Working in the Nineteenth Century

3 Introduction

 

 

Findlay Bros. Foundry moulding shop and moulders, Carleton Place, Ontario, 1896. Source: Library and Archives Canada, C-0000364.

 


In the late nineteenth century, a wave of labour conflict in Ontario and other parts of the country caught the attention of the federal government. The relationships among workers and their employers seemed to be breaking down. Low wages, horrendous working conditions, the abuse of child labourers, and numerous other issues led to strikes and occasionally violent protest.

In response in 1887, the Canadian government convened a royal commission, a federally appointed inquiry into the relations of labour and capital in the country. The commissioners led a series of hearings across Canada during which they interviewed workers and employers about the conditions of labour in the nascent industrial economy. They heard from carpenters, machinists, moulders, and others about wages, sanitary conditions, convict labour, child labour, workplace accidents, and more.

The final report of the royal commission was released in 1889. This historical document provides insight into the working lives of Canada’s first generation of industrial workers. The evidence published in this report includes rare transcripts of ordinary working people in their own words. In this module, you will analyze the testimony of some of the working people who appeared before the commissioners to answer questions about their labour and working conditions.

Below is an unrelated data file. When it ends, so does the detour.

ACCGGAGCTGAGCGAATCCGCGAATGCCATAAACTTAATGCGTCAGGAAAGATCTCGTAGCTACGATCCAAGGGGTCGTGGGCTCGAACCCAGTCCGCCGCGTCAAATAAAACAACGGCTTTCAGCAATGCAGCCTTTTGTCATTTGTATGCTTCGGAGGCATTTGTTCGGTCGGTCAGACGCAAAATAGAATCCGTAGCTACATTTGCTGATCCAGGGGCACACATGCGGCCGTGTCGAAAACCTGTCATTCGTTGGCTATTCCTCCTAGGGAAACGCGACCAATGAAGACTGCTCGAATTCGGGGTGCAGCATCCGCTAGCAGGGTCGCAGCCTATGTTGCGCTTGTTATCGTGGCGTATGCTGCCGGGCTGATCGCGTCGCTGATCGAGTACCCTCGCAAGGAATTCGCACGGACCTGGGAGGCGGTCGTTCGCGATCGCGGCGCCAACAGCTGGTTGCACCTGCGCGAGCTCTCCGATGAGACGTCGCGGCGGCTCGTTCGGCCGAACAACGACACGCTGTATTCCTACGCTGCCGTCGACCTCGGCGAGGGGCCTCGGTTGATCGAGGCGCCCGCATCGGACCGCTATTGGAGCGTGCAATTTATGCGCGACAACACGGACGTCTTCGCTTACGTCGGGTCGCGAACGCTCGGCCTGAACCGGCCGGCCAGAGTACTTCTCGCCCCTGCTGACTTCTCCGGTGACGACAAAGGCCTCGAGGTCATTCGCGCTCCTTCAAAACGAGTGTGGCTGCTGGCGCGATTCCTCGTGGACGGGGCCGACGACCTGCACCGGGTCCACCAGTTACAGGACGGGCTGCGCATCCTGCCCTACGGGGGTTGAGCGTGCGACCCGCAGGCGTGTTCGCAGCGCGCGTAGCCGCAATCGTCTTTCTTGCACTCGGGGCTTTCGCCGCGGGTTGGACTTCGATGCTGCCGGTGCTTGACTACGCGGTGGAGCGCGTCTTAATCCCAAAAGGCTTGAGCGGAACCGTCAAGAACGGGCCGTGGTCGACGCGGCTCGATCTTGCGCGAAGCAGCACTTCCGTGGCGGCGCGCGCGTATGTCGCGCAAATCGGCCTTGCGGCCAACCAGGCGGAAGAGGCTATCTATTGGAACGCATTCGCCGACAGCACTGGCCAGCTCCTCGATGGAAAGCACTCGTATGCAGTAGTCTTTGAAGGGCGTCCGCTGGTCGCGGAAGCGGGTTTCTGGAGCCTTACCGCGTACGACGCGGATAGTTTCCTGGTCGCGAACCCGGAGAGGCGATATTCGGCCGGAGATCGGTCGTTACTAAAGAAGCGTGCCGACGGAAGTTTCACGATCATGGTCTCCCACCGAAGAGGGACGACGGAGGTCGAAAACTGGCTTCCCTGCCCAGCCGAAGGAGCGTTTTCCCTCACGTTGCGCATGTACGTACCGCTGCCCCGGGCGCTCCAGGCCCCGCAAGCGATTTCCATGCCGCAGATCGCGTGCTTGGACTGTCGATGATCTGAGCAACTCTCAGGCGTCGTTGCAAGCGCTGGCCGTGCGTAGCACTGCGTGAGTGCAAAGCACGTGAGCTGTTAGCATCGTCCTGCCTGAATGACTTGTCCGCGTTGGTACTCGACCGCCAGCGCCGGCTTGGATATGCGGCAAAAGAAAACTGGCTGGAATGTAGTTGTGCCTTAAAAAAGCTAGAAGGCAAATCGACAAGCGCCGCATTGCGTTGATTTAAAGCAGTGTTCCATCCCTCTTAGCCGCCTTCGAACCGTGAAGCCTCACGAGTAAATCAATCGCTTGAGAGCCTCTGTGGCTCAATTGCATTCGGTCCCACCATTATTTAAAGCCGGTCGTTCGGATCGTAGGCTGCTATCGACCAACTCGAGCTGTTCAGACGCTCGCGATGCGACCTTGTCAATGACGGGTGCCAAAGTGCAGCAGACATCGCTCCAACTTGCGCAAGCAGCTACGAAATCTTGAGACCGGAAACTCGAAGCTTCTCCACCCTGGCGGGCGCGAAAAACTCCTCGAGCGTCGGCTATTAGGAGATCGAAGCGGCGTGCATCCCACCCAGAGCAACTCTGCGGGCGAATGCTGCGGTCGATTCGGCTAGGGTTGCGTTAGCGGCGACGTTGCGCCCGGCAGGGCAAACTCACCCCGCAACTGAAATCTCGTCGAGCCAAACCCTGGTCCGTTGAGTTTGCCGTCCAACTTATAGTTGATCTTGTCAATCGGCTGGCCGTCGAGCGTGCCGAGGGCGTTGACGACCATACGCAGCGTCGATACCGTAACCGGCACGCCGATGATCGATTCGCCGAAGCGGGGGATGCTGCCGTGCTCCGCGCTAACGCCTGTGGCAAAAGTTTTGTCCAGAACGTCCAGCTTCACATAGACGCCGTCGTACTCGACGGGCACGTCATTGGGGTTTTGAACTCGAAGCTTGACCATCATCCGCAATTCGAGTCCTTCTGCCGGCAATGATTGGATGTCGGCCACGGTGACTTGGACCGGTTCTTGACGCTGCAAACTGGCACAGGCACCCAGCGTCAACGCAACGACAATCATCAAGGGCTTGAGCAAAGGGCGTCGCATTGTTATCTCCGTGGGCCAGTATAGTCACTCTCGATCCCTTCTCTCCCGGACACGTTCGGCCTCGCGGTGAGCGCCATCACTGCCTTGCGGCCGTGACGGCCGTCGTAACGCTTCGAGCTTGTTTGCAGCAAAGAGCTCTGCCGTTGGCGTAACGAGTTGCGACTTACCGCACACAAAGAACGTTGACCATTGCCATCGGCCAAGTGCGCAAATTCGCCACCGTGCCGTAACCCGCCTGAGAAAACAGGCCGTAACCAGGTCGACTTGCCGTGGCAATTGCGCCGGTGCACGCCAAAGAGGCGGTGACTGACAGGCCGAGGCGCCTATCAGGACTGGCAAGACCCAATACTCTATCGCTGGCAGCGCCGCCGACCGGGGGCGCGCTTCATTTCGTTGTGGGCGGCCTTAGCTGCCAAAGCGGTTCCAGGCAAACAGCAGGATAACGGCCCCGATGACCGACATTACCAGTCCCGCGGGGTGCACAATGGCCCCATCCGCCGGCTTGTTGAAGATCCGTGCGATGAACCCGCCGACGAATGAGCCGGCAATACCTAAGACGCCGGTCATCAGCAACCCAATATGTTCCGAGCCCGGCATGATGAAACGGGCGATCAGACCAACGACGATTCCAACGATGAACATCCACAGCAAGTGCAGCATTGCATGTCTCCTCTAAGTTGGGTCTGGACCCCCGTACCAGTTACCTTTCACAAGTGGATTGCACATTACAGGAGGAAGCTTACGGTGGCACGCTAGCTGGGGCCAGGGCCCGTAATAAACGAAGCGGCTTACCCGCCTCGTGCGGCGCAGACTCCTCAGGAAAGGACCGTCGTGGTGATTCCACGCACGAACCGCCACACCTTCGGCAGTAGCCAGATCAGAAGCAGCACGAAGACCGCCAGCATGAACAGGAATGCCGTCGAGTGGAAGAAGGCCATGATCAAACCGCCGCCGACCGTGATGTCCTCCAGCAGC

Historical Documents

  1. Report of the Royal Commission on the Relations of Capital and Labor in Canada, Evidence — Ontario. Vol. 5. Ottawa: 1889.

Interpretations

  1. Word cloud of Report of the Royal Commission on the Relations of Capital and Labor in Canada, Evidence — Ontario. Vol. 5. Ottawa: 1889 generated in Voyant Tools.